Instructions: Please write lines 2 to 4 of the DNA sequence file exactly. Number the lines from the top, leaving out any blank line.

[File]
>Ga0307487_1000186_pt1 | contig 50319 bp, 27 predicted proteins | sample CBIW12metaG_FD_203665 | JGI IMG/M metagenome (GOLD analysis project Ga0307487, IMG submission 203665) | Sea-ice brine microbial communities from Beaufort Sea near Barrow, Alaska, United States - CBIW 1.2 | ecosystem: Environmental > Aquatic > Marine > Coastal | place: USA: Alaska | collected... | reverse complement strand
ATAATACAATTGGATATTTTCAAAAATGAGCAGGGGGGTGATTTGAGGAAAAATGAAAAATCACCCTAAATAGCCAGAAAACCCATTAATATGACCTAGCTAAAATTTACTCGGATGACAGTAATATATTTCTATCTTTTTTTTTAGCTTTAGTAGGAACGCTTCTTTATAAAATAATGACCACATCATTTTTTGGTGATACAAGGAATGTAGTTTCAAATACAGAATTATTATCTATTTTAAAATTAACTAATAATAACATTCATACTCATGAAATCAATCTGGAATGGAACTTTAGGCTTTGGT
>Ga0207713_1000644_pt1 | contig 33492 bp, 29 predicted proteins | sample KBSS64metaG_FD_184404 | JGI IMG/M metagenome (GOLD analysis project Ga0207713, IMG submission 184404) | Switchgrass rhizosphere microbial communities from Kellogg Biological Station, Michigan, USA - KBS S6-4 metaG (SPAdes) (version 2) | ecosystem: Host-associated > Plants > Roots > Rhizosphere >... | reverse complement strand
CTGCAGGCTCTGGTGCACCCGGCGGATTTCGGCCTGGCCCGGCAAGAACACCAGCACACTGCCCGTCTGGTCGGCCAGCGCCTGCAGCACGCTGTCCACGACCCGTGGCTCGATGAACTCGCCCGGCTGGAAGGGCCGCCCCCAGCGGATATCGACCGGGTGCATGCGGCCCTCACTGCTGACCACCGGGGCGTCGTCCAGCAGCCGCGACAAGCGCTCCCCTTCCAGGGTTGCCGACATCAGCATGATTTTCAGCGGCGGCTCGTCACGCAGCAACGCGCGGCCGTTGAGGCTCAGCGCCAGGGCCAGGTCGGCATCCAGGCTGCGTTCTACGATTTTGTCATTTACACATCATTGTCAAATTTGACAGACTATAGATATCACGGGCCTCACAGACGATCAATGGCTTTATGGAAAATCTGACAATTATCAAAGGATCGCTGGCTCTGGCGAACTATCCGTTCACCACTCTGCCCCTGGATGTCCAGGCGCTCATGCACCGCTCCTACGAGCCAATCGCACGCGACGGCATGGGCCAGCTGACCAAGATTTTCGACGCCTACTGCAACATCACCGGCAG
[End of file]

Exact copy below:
ATAATACAATTGGATATTTTCAAAAATGAGCAGGGGGGTGATTTGAGGAAAAATGAAAAATCACCCTAAATAGCCAGAAAACCCATTAATATGACCTAGCTAAAATTTACTCGGATGACAGTAATATATTTCTATCTTTTTTTTTAGCTTTAGTAGGAACGCTTCTTTATAAAATAATGACCACATCATTTTTTGGTGATACAAGGAATGTAGTTTCAAATACAGAATTATTATCTATTTTAAAATTAACTAATAATAACATTCATACTCATGAAATCAATCTGGAATGGAACTTTAGGCTTTGGT
>Ga0207713_1000644_pt1 | contig 33492 bp, 29 predicted proteins | sample KBSS64metaG_FD_184404 | JGI IMG/M metagenome (GOLD analysis project Ga0207713, IMG submission 184404) | Switchgrass rhizosphere microbial communities from Kellogg Biological Station, Michigan, USA - KBS S6-4 metaG (SPAdes) (version 2) | ecosystem: Host-associated > Plants > Roots > Rhizosphere >... | reverse complement strand
CTGCAGGCTCTGGTGCACCCGGCGGATTTCGGCCTGGCCCGGCAAGAACACCAGCACACTGCCCGTCTGGTCGGCCAGCGCCTGCAGCACGCTGTCCACGACCCGTGGCTCGATGAACTCGCCCGGCTGGAAGGGCCGCCCCCAGCGGATATCGACCGGGTGCATGCGGCCCTCACTGCTGACCACCGGGGCGTCGTCCAGCAGCCGCGACAAGCGCTCCCCTTCCAGGGTTGCCGACATCAGCATGATTTTCAGCGGCGGCTCGTCACGCAGCAACGCGCGGCCGTTGAGGCTCAGCGCCAGGGCCAGGTCGGCATCCAGGCTGCGTTCTACGATTTTGTCATTTACACATCATTGTCAAATTTGACAGACTATAGATATCACGGGCCTCACAGACGATCAATGGCTTTATGGAAAATCTGACAATTATCAAAGGATCGCTGGCTCTGGCGAACTATCCGTTCACCACTCTGCCCCTGGATGTCCAGGCGCTCATGCACCGCTCCTACGAGCCAATCGCACGCGACGGCATGGGCCAGCTGACCAAGATTTTCGACGCCTACTGCAACATCACCGGCAG